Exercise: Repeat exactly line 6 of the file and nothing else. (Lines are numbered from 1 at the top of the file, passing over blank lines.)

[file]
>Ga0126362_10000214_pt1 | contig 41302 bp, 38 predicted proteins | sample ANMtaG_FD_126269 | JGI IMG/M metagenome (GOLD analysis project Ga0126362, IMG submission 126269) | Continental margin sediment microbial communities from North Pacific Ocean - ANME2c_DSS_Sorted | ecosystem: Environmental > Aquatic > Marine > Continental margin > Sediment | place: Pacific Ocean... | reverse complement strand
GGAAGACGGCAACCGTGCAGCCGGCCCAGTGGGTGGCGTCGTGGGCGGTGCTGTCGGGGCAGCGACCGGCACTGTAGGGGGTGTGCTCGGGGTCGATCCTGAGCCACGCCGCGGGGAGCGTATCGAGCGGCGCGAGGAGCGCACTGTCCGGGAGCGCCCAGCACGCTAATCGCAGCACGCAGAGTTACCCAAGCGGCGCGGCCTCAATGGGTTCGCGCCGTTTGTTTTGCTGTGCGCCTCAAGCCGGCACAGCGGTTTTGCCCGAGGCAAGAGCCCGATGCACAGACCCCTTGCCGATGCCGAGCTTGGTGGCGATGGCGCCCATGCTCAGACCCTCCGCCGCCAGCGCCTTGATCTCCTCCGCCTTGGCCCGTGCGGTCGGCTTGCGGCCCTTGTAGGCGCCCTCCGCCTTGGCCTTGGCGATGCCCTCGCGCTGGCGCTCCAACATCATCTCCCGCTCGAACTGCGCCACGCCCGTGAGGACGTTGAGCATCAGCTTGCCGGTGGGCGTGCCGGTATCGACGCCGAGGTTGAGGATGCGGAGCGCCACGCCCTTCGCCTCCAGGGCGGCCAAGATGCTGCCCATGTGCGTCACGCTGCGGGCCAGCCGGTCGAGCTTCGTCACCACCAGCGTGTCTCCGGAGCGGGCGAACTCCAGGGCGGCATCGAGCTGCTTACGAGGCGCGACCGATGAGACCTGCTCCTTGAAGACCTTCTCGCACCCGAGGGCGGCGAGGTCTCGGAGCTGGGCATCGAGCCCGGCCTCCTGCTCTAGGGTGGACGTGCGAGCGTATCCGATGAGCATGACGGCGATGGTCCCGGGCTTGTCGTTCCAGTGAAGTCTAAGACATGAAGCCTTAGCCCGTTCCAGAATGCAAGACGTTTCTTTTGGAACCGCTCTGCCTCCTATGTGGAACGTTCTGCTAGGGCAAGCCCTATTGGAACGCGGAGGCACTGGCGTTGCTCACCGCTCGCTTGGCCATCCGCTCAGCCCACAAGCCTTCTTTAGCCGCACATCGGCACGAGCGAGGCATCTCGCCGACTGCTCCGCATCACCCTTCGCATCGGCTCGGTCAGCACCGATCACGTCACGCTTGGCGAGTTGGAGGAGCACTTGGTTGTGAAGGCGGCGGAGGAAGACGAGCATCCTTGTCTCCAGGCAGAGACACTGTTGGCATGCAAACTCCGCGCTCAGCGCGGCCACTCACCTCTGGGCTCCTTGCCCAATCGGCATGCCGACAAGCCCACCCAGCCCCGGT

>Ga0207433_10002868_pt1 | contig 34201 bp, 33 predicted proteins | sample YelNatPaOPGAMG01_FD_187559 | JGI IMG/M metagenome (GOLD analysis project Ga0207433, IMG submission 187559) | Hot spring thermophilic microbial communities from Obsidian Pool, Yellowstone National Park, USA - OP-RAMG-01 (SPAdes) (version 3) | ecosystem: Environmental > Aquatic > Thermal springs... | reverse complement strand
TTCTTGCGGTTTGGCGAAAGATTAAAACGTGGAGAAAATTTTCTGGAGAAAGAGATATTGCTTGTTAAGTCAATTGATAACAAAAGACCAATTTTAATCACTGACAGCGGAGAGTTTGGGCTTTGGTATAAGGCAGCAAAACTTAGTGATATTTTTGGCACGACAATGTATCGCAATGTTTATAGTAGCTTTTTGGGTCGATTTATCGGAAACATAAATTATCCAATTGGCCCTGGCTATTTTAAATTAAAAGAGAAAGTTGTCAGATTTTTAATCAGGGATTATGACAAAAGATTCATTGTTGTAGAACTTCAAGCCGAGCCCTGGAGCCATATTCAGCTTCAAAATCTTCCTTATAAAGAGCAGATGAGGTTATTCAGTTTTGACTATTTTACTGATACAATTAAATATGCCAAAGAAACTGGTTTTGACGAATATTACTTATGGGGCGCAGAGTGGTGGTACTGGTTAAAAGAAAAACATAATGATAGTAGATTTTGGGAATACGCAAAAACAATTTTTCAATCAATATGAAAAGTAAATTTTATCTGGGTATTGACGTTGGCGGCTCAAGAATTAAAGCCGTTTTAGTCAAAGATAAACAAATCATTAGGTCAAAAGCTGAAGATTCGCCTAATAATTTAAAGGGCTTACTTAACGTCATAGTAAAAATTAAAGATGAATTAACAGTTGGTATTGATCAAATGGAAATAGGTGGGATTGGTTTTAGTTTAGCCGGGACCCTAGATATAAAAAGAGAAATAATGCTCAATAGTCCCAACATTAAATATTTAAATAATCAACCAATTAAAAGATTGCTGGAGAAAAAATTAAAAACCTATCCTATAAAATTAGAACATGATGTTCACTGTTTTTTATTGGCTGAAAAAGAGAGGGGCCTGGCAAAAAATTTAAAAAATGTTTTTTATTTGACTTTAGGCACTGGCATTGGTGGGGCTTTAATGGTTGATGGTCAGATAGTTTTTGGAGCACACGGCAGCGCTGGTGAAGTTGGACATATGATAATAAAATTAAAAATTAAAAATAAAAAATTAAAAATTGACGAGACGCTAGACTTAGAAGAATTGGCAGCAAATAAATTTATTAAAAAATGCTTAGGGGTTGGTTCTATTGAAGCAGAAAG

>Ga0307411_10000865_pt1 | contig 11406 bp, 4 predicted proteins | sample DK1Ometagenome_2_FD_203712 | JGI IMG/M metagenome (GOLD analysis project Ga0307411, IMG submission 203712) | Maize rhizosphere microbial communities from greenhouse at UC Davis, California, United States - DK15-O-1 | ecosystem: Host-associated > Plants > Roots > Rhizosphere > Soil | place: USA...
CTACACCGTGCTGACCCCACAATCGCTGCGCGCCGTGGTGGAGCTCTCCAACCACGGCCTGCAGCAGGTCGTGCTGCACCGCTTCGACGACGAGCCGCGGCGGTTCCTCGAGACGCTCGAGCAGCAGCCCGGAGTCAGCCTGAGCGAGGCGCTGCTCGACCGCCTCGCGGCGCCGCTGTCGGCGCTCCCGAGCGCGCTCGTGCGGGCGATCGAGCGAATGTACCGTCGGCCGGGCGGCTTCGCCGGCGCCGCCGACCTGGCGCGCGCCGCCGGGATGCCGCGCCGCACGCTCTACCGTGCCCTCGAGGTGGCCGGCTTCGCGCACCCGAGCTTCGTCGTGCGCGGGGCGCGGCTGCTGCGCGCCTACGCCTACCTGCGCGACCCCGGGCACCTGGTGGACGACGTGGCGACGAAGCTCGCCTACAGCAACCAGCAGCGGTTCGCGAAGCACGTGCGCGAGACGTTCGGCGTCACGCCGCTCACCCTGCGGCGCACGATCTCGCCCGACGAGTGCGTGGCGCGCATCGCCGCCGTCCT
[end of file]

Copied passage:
CTACACCGTGCTGACCCCACAATCGCTGCGCGCCGTGGTGGAGCTCTCCAACCACGGCCTGCAGCAGGTCGTGCTGCACCGCTTCGACGACGAGCCGCGGCGGTTCCTCGAGACGCTCGAGCAGCAGCCCGGAGTCAGCCTGAGCGAGGCGCTGCTCGACCGCCTCGCGGCGCCGCTGTCGGCGCTCCCGAGCGCGCTCGTGCGGGCGATCGAGCGAATGTACCGTCGGCCGGGCGGCTTCGCCGGCGCCGCCGACCTGGCGCGCGCCGCCGGGATGCCGCGCCGCACGCTCTACCGTGCCCTCGAGGTGGCCGGCTTCGCGCACCCGAGCTTCGTCGTGCGCGGGGCGCGGCTGCTGCGCGCCTACGCCTACCTGCGCGACCCCGGGCACCTGGTGGACGACGTGGCGACGAAGCTCGCCTACAGCAACCAGCAGCGGTTCGCGAAGCACGTGCGCGAGACGTTCGGCGTCACGCCGCTCACCCTGCGGCGCACGATCTCGCCCGACGAGTGCGTGGCGCGCATCGCCGCCGTCCT